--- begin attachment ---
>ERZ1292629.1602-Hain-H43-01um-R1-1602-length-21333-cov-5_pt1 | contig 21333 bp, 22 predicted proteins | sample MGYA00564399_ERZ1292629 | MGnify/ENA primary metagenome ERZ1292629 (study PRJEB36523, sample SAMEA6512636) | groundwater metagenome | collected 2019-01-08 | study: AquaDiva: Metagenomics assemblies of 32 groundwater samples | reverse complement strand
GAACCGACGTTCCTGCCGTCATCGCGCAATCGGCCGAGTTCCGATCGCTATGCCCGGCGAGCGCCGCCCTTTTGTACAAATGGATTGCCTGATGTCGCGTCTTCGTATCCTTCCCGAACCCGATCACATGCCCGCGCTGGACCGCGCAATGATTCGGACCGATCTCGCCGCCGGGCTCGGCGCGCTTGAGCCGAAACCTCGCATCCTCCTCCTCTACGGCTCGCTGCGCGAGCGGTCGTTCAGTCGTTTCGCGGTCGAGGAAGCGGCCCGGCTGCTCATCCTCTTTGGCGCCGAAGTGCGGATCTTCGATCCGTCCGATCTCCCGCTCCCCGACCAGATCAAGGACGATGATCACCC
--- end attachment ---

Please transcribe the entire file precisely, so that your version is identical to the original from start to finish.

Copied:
>ERZ1292629.1602-Hain-H43-01um-R1-1602-length-21333-cov-5_pt1 | contig 21333 bp, 22 predicted proteins | sample MGYA00564399_ERZ1292629 | MGnify/ENA primary metagenome ERZ1292629 (study PRJEB36523, sample SAMEA6512636) | groundwater metagenome | collected 2019-01-08 | study: AquaDiva: Metagenomics assemblies of 32 groundwater samples | reverse complement strand
GAACCGACGTTCCTGCCGTCATCGCGCAATCGGCCGAGTTCCGATCGCTATGCCCGGCGAGCGCCGCCCTTTTGTACAAATGGATTGCCTGATGTCGCGTCTTCGTATCCTTCCCGAACCCGATCACATGCCCGCGCTGGACCGCGCAATGATTCGGACCGATCTCGCCGCCGGGCTCGGCGCGCTTGAGCCGAAACCTCGCATCCTCCTCCTCTACGGCTCGCTGCGCGAGCGGTCGTTCAGTCGTTTCGCGGTCGAGGAAGCGGCCCGGCTGCTCATCCTCTTTGGCGCCGAAGTGCGGATCTTCGATCCGTCCGATCTCCCGCTCCCCGACCAGATCAAGGACGATGATCACCC